Look for thicker-than-normal cords with the leader wire centered between the two headphones. They should have earpieces that fit over most of the surface of the ear to keep out wind, they should be about the size of a 50-cent piece or slightly larger. There are two types that work best. One type has a springy band that fits around the back of the neck, joining both earpieces together. The other type has individual speakers, with a small, ergonomic, form-fitted padded clip that fits over the top of your ear.
Avoid buying earbud-type headphones. Earbuds don't stay in your ears when you get sweaty, sound terrible and are even dangerous because you have to keep stuffing them back in your ears while you are flying down the highway. Don't spend less than $10 for any pair of headphones either, since they crackle, the cords break and they whistle when wind blows across them.
Where To Buy
It's fine to buy your headphones at Wal-Mart, Kmart or any of the "marts"--even RadioShack is good. Don't buy them at a bike shop; you will pay double for them there, if they have them at all. Just look for brand names like Sony, Koss, Phillips or any recognizable brand name. Look for brand names that have lifetime guarantees; even though they won't actually last that long, you will get your money's worth.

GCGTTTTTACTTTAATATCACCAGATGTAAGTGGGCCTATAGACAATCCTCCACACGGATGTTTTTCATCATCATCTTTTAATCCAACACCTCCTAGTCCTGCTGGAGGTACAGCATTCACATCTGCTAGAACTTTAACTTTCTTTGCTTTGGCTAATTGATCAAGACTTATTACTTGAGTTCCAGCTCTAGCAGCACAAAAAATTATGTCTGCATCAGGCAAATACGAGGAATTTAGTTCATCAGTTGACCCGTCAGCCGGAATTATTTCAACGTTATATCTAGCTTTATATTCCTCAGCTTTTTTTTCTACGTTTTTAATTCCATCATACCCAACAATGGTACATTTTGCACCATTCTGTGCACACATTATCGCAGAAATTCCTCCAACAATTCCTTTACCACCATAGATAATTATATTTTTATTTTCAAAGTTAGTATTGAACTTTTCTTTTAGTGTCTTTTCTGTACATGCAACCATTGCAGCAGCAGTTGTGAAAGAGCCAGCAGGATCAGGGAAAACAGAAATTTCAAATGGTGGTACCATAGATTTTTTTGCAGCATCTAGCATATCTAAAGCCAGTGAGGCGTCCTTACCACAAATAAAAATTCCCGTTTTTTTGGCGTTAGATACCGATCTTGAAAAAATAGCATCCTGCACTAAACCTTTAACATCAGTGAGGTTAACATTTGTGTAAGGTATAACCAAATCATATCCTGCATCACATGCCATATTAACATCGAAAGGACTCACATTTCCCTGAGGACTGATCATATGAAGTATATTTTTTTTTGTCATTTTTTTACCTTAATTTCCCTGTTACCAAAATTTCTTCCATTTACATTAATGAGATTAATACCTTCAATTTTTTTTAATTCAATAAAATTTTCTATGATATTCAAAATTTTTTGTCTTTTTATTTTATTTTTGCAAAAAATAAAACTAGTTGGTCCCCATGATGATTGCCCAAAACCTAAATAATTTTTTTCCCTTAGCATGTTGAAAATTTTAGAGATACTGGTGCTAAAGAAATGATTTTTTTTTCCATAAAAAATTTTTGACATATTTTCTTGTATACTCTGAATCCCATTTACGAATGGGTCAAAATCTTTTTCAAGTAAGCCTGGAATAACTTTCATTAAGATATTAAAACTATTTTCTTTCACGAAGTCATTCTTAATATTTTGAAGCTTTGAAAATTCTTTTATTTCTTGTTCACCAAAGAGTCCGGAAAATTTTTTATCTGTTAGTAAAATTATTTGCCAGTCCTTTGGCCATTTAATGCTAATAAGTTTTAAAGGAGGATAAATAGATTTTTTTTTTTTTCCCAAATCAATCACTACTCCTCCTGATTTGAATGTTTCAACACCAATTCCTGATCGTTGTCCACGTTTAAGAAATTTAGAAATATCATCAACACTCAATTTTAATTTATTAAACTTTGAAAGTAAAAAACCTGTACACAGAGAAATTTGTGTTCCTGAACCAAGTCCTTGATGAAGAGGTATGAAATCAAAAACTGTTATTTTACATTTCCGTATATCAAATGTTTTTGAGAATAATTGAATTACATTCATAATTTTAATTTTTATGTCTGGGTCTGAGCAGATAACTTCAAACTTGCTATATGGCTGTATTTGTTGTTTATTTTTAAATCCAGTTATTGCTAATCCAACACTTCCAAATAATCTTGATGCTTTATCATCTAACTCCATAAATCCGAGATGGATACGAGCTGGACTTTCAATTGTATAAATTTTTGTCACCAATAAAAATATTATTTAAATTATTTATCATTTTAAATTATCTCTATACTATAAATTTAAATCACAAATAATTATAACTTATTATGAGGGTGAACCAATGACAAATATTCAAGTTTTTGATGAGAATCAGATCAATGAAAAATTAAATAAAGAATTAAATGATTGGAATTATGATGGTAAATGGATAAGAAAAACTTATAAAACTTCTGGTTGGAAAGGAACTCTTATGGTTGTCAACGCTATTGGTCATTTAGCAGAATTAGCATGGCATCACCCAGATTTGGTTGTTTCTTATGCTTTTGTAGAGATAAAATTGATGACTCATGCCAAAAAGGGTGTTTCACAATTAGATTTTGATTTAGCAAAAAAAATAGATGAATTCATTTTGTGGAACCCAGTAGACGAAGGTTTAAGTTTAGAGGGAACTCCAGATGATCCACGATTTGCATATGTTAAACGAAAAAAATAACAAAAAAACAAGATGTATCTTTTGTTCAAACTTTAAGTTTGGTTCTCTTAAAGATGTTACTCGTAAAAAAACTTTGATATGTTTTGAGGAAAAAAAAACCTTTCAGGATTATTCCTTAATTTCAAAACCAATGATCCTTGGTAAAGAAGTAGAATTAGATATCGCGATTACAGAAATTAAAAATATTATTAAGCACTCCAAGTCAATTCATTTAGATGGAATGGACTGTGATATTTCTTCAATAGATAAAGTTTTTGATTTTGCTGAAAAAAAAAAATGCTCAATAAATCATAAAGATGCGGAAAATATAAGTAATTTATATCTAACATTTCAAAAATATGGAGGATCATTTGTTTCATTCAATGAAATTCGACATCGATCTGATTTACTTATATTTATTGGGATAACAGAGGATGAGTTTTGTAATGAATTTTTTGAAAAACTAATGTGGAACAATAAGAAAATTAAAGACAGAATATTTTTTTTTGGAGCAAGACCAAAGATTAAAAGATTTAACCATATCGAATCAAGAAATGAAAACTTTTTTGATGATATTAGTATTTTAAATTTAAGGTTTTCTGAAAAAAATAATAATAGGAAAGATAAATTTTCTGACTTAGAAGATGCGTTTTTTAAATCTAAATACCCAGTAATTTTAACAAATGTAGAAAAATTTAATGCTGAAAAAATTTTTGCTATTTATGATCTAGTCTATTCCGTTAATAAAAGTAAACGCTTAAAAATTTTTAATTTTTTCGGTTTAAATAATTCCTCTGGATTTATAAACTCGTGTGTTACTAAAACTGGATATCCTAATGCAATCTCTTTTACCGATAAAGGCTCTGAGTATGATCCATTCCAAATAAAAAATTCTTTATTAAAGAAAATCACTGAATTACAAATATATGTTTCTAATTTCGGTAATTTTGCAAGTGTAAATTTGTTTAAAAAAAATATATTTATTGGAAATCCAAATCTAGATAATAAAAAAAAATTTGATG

As of 2010, a pair of lifetime-guaranteed headphones costs about $15 to $20. Some high-fidelity headphones run up to $25 to $50, but these may actually be counterproductive. When you spend that much, you get into noise-canceling headphones that block out traffic noise; you need to be able to hear traffic approaching from behind.
The "top of the head" headphones may be a bit cheaper, but these are a pain in the neck because they interfere with your helmet. Your helmet has to fit over the steel wire and that presses the wire into the top of your head. The behind-the-neck headphones are the most stable, but be aware of the fact that a small wire will be resting on the nape of your neck all day when you are riding. With individual "over the ear" type, if you are wearing glasses of any kind, the two earpieces will be competing for the same space between your ear and your scalp.
The single best accessory for cycling is a cell phone with a built-in radio. This device will actually shut off the music that you are listening to and ring the phone through the headphones as you are riding. All you have to do is touch the phone and begin talking; the phone will pick up your conversation through your jersey, and you can hear the person on the other end through your headphones. When you end your conversation, the radio comes back on and you haven't even stopped your bike. Another handy accessory is a do-rag. Tie this pirate-looking headgear around your head, securing the headphones to your head. Then put on the helmet, positioning the speakers of the headphones through the triangle in the helmet strap.
Put your headphones on first, then connect the headphones to the radio or phone. Drop the phone or radio down your back, inside your jersey. When the phone, radio or I-pod drops out the bottom of your jersey, pull the slack from the cord and drop it in one of your jersey's back pockets. Before buying, check to make sure the cord is long enough to accomplish this. When you are done riding, coil up your headphones and tuck them inside your helmet. Some headpieces are foam-covered and some have a soft, smooth plastic. The foam won't last; get the ones with the smooth rubber coating.